Roger S. McIntyre, MD, returns the Psychcast, this time to talk with host Lorenzo Norris, MD, about the mental health hazards of COVID-19 and what clinicians can do to help protect patients. Dr. McIntyre is professor of psychiatry and pharmacology, and head of the mood disorders psychopharmacology unit at the University Health Network at the University of Toronto. He disclosed receiving research or grants from the Stanley Medical Research Institute and the CIHR/GACD/National Natural Science Foundation of China. Dr. McIntyre also disclosed receiving consultation/speaker fees from several pharmaceutical companies. Dr. Norris has no disclosures. Take-home points Uncertainty tied to the COVID-19 pandemic threatens to undermine mental health and exacerbate problems for those with mental illness. U.S. suicide rates, which were already rising after the Great Recession of 2007-2009, are likely to climb further because of the impact of COVID-19. Clinicians can take steps to prevent some of the negative mental health outcomes tied to the pandemic. Summary COVID-19 presents a triple threat to patients' mental health. The fear of viral infection is a mental health hazard. The financial shock that COVID-19 has had on the economy has not been seen since the Great Depression. Links between suicide and unemployment are powerful. In a study published in World Psychiatry, McIntyre and colleagues found associations between COVID-19 and major depression, PTSD, binge alcohol use, and substance use disorders. French social scientist Emile Durheim, PhD described the link between suicide and unemployment. Quarantining affects mental health, and there is nothing like COVID-19 in the history books. The Toronto experience with severe acute respiratory syndrome in 2003 offers lessons about the devastating impact of quarantining on mental health. “Deaths of despair” in the form of suicides have been on the increase in the United States. From the Great Recession, researchers found that for every 1% increase in unemployment, there is a commensurate 1% increase in suicide. U.S. unemployment stood at 8%-9% during the Great Recession, and now those percentages are much higher. Dr. McIntyre and his team projected that an unemployment rate of 14%-20% would lead to an additional 8,000-10,000 suicides could occur each year for the next 2 years. That’s in addition to the current number of approximately 50,000 suicides annually. Express Scripts, a pharmacy benefits manager, recently reported a 40% increase in prescriptions for anxiety-related medications. This suggests that people are distressed. Clinicians should take an aspirational approach to addressing these issues by pivoting to virtual platforms to increase patients’ access to care. Create medical homes that are HIPAA compliant. Look toward evidence-based models such as those found in Japan. That country found that, for every 0.2% increase in GDP spending on mental health care right after the Great Recession, the suicide rate fell by 1%. Encourage patients to structure the day and avoid consuming too much news or participating on social media. Two studies conducted in China found that people who spent more than 2-3 hours a day on news consumption were more likely to report clinical levels of depression, anxiety, and insomnia. Social media consumption has been associated with many adverse mental health outcomes, including loneliness. People who spent more than 3 hours a day were more likely to experience depression. Support programs for small-business people; jobs enhance resilience. Target the “basics” of self-care, such as getting enough sleep and engaging with others. References McIntyre RS, Lee Y. Psychiatry Res. 2020 May 19. doi: 10.1016/j.psychres.2020.113104. McIntyre RS, Lee Y. World Psychiatry. 2020 Jun;19(2):250-1. Shanahan L et al. Am J Public Health. 2012 Jun;109(6):854-8. Kang S, Chua HC. CMAJ. 2004 Mar 2;170(5):811-2. Express Scripts. America’s State of Mind Report. 2020 Apr 16. Lee Y et al. Psychiatry Clin Neurosci. 2020 Jul 1. doi: 10.1111/pch.13101. Hao F et al. Brain Behav Immun. 2020 Jul;87:100-6. Tan W et al. Brain Behav Immun. 2020 Jul;87:84-92. Wang C et al. Brain Behav Immun. 2020 Jul;87:40-8. Harvey SB et al. Am J Psychiatry. 2018 Jan 1;175(1):28-36. * * * For more MDedge Podcasts, go to mdedge.com/podcasts Email the show: email@example.com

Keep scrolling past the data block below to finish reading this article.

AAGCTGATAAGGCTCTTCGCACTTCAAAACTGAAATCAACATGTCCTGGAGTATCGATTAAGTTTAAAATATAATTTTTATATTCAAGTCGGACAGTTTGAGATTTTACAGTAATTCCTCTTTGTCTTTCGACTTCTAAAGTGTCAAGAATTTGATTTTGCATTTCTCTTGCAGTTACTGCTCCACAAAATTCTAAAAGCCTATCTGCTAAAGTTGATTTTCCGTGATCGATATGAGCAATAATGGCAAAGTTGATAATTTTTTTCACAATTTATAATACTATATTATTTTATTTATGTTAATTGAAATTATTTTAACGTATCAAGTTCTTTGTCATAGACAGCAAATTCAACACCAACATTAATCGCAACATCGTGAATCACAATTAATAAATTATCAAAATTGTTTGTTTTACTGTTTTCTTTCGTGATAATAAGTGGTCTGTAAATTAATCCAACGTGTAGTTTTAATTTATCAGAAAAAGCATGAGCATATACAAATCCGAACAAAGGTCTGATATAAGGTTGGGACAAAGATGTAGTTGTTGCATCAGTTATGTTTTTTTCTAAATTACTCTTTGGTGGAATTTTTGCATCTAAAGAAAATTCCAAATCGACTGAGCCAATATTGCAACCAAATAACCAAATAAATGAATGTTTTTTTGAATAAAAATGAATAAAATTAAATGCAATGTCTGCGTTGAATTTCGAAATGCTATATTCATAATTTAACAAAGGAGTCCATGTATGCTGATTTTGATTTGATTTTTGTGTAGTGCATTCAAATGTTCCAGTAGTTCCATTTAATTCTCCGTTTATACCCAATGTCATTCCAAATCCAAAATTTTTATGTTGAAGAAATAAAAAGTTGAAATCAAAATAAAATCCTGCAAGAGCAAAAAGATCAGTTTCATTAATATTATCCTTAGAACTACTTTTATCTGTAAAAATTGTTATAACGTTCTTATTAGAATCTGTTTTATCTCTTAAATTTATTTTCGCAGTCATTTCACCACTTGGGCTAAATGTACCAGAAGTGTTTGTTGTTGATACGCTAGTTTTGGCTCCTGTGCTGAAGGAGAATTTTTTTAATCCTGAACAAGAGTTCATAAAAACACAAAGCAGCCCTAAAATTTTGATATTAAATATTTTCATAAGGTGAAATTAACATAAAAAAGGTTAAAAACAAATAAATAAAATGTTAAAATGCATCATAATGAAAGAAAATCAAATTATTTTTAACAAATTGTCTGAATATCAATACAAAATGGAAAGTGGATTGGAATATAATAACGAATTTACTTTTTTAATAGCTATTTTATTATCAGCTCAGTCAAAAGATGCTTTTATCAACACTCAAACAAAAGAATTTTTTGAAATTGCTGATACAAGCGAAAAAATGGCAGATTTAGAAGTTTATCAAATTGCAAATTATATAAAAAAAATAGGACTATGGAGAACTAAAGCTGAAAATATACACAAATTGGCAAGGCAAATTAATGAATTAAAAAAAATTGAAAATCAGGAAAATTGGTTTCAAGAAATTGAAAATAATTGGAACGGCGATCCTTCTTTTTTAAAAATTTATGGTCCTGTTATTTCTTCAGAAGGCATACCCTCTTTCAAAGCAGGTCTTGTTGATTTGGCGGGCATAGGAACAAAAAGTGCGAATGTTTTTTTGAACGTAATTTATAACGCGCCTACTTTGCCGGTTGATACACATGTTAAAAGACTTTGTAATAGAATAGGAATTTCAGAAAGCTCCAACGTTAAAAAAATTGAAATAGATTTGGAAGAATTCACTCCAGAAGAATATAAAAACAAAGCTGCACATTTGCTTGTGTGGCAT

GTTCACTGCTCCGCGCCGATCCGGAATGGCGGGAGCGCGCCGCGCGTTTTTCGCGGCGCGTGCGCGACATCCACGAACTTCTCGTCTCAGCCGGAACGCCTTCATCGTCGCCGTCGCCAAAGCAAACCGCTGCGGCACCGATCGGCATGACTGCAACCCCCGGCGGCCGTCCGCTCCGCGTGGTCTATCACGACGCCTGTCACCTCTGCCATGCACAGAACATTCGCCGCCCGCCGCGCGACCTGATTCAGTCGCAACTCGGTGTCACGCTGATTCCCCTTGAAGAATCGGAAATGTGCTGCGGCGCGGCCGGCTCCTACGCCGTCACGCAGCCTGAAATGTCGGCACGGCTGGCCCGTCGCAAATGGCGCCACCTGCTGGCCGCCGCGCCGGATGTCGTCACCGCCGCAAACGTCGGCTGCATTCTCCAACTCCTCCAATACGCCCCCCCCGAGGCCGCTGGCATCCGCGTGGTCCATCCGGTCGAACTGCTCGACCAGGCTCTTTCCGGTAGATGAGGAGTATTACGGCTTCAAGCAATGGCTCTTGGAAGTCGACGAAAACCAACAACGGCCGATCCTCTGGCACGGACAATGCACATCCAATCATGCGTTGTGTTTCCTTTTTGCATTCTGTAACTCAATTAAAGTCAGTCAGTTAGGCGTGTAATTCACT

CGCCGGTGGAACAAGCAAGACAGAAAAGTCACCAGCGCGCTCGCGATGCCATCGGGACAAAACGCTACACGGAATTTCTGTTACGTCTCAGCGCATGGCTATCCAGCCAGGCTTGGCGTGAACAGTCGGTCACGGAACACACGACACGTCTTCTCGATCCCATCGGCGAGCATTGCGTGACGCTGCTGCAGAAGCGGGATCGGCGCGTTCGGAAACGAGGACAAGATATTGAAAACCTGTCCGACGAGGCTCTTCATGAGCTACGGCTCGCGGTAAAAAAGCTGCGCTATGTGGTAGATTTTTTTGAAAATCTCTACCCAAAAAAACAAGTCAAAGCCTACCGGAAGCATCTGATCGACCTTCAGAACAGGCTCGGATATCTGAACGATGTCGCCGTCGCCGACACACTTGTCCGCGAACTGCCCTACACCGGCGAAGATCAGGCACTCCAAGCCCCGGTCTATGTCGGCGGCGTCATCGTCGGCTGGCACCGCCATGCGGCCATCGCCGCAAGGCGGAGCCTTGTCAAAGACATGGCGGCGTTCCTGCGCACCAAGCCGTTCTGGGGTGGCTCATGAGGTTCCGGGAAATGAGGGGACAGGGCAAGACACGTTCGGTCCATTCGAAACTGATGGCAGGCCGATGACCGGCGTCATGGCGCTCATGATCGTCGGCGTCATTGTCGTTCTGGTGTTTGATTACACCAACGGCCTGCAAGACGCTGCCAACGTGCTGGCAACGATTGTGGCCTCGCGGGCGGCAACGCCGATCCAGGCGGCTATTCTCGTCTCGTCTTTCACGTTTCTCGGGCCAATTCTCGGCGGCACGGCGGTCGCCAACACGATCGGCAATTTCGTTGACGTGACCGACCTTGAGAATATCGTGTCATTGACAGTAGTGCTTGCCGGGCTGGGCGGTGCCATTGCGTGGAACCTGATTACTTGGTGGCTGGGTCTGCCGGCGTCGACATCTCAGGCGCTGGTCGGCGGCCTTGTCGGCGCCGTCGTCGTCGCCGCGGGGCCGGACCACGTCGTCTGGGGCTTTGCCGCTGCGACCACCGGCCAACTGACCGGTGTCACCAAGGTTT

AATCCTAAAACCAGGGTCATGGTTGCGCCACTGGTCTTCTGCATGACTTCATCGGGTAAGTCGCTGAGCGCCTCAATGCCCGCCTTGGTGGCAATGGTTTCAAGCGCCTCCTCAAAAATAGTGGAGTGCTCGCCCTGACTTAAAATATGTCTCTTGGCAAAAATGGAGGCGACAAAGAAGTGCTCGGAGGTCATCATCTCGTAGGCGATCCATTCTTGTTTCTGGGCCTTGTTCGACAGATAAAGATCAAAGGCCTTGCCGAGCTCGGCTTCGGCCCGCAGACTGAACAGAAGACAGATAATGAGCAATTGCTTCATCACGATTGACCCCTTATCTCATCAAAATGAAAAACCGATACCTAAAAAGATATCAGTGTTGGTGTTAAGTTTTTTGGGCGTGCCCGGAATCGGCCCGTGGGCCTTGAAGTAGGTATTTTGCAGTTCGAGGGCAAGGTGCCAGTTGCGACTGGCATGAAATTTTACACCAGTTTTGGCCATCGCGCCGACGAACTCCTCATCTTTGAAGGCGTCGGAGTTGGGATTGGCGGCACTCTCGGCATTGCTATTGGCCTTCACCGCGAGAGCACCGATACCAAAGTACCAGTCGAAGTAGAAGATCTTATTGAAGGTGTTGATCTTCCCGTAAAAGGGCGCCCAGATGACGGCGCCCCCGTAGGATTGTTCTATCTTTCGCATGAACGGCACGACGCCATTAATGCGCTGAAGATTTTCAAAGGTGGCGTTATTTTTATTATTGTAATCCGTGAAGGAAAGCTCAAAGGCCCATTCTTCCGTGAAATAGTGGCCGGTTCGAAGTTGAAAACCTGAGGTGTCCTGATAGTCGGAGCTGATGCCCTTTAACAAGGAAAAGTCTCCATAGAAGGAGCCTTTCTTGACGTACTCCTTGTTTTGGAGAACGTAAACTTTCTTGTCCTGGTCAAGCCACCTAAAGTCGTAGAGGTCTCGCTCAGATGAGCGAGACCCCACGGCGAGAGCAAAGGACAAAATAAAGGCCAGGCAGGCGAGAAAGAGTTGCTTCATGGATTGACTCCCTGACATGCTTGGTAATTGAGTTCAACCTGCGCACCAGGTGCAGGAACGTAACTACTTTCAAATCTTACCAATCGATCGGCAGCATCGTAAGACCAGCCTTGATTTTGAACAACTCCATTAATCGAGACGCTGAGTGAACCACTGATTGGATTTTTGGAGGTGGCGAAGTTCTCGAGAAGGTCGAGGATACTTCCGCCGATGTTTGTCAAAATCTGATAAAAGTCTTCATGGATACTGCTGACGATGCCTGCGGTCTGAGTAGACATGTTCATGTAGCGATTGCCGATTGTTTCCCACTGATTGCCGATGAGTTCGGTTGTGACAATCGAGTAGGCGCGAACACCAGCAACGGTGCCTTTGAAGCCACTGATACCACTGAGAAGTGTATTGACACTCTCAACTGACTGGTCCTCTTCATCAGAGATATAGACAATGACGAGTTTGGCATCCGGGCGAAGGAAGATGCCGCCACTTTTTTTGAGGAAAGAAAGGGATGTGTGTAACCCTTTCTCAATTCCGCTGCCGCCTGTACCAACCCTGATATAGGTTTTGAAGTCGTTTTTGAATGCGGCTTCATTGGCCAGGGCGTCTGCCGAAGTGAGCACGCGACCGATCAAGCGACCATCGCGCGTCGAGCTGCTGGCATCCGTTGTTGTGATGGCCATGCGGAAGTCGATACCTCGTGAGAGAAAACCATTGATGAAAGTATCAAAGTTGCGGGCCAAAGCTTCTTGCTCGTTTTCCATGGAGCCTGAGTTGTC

Innovating Depression Treatment Protocols by Using Party Drugs and Psychedelics with Roger McIntyre, MD, world renowned psychiatrist
Bright Spots in Healthcare
Many people know ketamine as a party or street drug but it now used as a novel treatment for patients with treatment-resistant depression. Depression is a common illness worldwide with the World Health Organization reporting more than 264 million people are affected. A large percentage of patients with depression do not respond to standard treatment, leading doctors to find novel treatments for depression including the use of oral ketamine. Dr. Roger McIntyre, a professor of psychiatry and pharmacology at the University of Toronto founded the Canadian Rapid Treatment Centre of Excellence in a suburb of Toronto, Canada to offer intravenous ketamine infusion therapy to patients with mood disorders. During the podcast, Dr. McIntyre talks about which patients are good candidates for ketamine use, the proper dosage, and any potential side effects. Dr. McIntyre also talks about the components of a ketamine therapy program, the challenges he faced building his clinic, and what he might do differently if starting again.